[ mey-weed ]
/ ˈmeɪˌwid /
a composite plant, Anthemis cotula, native to Europe and Asia but naturalized in North America, having pungent, rank-smelling foliage and flower heads with a yellow disk and white rays.
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Commas mark divisions in sentences. Periods end declarative sentences. Apostrophes show possession. Easy, right? Well, punctuation can get pretty tricky—fast. Think you got what it takes to be a punctuation expert? Take our quiz to prove it!
Question 1 of 10
Which of the options below is the best punctuation for the sentence? It__s your turn to pick the movie __ but your sister gets to pick the board game we _ re going to play.
Its your turn to pick the movie but your sister gets to pick the board game we’re going to play.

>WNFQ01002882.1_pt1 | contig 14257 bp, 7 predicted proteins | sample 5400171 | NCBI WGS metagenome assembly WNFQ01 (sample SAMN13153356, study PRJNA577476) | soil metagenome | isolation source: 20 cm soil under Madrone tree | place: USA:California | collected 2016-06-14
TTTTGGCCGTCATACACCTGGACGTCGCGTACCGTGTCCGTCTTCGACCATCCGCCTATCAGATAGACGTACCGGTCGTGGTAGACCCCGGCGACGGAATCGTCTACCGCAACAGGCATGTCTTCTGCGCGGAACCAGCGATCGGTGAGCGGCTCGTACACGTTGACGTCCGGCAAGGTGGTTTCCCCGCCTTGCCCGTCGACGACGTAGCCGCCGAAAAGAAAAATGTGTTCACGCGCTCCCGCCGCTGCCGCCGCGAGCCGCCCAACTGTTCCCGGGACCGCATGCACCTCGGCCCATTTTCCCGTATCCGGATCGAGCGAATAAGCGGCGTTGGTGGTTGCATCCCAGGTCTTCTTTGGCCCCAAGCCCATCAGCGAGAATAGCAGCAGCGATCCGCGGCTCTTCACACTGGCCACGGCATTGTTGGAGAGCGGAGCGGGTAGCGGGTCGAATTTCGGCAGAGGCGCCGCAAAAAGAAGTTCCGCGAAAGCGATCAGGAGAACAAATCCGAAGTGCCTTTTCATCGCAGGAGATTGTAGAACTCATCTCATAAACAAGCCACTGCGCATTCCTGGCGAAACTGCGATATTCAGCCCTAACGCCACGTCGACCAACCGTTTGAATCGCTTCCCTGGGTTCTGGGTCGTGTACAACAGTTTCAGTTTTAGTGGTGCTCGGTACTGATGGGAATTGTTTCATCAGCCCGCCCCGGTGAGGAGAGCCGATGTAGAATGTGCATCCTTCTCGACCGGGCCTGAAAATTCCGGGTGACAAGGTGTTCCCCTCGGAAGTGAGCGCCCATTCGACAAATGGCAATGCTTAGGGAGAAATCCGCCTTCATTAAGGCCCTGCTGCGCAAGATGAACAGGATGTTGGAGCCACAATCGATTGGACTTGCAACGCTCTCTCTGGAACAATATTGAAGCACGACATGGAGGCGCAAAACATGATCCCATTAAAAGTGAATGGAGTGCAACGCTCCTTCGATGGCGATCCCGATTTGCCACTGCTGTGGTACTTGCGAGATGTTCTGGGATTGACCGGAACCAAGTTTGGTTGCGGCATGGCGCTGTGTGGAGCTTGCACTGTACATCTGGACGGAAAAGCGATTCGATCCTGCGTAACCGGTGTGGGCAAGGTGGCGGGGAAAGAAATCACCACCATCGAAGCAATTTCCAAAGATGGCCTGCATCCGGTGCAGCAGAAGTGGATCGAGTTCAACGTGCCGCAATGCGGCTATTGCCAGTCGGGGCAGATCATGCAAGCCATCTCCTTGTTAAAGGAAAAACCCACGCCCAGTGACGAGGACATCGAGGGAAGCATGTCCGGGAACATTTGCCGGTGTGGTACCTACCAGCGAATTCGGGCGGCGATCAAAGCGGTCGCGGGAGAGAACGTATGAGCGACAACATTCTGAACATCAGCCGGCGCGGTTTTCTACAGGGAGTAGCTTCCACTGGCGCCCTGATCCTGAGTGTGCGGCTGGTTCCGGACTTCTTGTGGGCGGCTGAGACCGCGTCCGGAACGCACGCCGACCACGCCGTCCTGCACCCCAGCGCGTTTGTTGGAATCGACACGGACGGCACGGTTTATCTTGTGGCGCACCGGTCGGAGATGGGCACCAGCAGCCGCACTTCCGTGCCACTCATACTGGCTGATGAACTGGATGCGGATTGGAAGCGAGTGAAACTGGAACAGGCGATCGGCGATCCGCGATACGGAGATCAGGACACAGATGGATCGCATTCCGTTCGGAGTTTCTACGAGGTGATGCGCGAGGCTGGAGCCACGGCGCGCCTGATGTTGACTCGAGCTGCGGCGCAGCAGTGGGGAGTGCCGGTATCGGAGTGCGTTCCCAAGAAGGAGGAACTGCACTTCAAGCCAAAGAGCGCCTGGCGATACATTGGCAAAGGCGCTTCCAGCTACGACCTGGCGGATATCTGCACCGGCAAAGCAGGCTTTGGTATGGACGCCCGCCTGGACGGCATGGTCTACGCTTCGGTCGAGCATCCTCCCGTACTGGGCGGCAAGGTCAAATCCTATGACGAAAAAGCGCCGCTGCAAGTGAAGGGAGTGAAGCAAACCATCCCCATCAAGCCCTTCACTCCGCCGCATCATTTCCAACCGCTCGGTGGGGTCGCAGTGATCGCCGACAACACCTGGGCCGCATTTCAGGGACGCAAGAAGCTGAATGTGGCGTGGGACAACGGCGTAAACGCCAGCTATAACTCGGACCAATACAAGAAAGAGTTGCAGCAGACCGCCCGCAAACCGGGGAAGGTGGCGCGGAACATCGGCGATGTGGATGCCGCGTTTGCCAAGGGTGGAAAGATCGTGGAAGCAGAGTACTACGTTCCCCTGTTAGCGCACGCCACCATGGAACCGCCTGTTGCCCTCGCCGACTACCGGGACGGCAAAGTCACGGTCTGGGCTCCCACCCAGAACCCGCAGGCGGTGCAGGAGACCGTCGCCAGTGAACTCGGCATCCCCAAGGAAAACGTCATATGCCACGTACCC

It’s your turn to pick the movie but your sister gets to pick the board game were going to play.
It’s your turn to pick the movie, but your sister gets to pick the board game we’re going to play.TAKE THE QUIZ TO FIND OUT
Origin of mayweed
1545–55; obsolete mayth mayweed (Middle English maithe, Old English mægtha) + weed1
Words nearby mayweed
Dictionary.com Unabridged Based on the Random House Unabridged Dictionary, © Random House, Inc. 2020
Example sentences from the Web for mayweed
British Dictionary definitions for mayweed
/ (ˈmeɪˌwiːd) /
Also called: dog fennel, stinking mayweed a widespread Eurasian weedy plant, Anthemis cotula, having evil-smelling leaves and daisy-like flower heads: family Asteraceae (composites)
scentless mayweed a similar and related plant, Matricaria maritima, with scentless leaves
Word Origin for mayweed
C16: changed from Old English mægtha mayweed + weed 1
Collins English Dictionary - Complete & Unabridged 2012 Digital Edition © William Collins Sons & Co. Ltd. 1979, 1986 © HarperCollins Publishers 1998, 2000, 2003, 2005, 2006, 2007, 2009, 2012